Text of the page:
Santi di Tito, Niccolò Machiavelli

Machiavelli: Power, Realism, and Political Theory (In-Person)

Instructor: Robyn Marasco
BISR Central
68 Jay Street, #425
Brooklyn, NY 11201

Read by everyone from Josef Stalin to Tupac Shakur, Machiavelli’s The Prince has become synonymous with a cold, calculating, strategic, and power-based approach to politics. In a word: “Machiavellian.” Machiavelli, hoping to return to his advisory role for the powerful Medici family of 16th-century Florence, penned a truly groundbreaking work: at once, one of the founding works of modern political science, a how-to manual for rulers, and a political work in which morality—save perhaps a glimmer of the normative value of order—is utterly absent. For Machiavelli, political inquiry is fundamentally the study of power: how it’s achieved, how it operates, and how it’s preserved. Yet, if a “realist” politics, denuded of morality, is a temptation to evil, it also reveals horizons for radical political change—which is why Left thinkers ranging from Antonio Gramsci to Louis Althusser have regarded Machiavelli as not only a precursor to Marx, but also in some respects an alternative. But how can we understand Machiavelli’s theoretical project—its context, motivation, and meaning? Why did it prove so groundbreaking? And why does it remain a fruitful resource for contemporary political theorizing, not least for thinkers in the Marxian tradition?

In this course, we will extensively study Machiavelli’s major political works, reading The Prince in its entirety while also considering selections from The Discourses on Livy. We will also read and discuss one of Machiavelli’s best-known dramatic works, Mandragola. Along with primary texts, we will consider a number of twentieth-century thinkers (Gramsci, Claude Lefort, Althusser, and Antonio Negri) who drew from Machiavelli as they rethought Marxism within the upheavals of their own time. Throughout we will ask: What does it mean to think politically? Are morality and politics incommensurate? Is Machiavelli, as Leo Strauss accused, “a teacher of political evil”? Do the arguably republican predilections of The Discourses alter our understanding of The Prince? How did Machiavelli figure in the reflections and revisions of Marxist thinkers like Gramsci (whose “Modern Prince” directly appropriated Machiavelli to address questions of fascism, leadership, and revolution)? And how can Machiavelli’s work help us consider problems of political organization and strategy? Are we all Machiavellians now?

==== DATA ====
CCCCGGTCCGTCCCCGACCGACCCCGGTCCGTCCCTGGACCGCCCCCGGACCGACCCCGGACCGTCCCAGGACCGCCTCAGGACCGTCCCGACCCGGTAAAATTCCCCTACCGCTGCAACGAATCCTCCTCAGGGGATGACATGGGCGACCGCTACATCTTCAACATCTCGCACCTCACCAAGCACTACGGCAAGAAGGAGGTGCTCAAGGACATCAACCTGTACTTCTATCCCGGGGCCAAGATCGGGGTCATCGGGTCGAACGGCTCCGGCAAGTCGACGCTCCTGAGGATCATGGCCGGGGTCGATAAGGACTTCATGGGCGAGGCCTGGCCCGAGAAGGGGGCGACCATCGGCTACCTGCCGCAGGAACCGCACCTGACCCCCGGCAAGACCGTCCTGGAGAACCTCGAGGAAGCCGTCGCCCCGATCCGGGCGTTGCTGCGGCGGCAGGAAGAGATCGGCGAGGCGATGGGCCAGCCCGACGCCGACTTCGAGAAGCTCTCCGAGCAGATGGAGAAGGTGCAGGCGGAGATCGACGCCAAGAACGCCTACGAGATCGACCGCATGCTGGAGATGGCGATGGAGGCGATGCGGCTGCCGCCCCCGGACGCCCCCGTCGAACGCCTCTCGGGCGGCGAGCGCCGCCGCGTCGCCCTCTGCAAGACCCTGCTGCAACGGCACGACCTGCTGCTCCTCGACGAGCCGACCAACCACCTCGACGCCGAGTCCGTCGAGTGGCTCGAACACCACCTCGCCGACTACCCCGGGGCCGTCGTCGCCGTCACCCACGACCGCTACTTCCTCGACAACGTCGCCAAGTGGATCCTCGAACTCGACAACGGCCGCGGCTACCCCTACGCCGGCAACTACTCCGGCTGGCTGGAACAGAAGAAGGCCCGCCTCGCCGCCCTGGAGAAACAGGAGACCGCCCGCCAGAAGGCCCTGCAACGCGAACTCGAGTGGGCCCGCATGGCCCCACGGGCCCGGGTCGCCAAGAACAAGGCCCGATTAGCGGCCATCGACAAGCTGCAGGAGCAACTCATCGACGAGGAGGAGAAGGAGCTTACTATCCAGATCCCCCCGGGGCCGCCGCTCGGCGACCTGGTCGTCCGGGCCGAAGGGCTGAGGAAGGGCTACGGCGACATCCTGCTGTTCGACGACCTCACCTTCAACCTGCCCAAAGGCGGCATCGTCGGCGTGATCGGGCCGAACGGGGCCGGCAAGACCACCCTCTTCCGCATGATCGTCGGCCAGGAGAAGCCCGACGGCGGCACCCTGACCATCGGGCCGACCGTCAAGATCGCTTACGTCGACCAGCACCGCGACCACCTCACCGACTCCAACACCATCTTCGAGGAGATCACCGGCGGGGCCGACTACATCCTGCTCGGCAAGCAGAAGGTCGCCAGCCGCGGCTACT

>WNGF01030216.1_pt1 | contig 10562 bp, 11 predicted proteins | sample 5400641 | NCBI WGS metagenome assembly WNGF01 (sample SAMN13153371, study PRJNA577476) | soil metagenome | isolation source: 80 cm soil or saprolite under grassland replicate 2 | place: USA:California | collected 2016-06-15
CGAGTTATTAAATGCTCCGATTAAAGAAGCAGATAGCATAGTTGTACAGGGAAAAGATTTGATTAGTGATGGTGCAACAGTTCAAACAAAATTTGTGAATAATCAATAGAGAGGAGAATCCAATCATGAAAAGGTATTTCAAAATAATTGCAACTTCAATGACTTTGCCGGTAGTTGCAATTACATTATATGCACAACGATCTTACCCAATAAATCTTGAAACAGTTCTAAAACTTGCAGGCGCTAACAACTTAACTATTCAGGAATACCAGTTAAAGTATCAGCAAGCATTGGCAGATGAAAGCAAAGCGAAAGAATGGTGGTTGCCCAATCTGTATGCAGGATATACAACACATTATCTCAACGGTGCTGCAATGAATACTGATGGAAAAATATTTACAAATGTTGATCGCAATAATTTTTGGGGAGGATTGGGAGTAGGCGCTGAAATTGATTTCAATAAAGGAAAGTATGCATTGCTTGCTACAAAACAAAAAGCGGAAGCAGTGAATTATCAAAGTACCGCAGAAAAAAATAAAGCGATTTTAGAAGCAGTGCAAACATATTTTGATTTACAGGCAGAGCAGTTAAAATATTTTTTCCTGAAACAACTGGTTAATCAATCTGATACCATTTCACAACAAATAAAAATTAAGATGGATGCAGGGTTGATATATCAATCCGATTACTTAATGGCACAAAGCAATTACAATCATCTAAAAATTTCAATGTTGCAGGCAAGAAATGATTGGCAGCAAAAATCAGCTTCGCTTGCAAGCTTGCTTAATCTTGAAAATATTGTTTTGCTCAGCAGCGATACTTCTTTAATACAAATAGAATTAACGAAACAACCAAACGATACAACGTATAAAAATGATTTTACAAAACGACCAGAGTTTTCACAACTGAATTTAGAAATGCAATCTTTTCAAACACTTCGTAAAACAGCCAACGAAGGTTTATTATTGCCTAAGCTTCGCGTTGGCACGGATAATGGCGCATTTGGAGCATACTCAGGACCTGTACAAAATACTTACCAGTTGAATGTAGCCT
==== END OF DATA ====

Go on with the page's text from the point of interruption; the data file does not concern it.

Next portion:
Course Schedule

Wednesday, 6:30-9:30pm ET
July 10 — July 31, 2024
4 weeks


Registration Open

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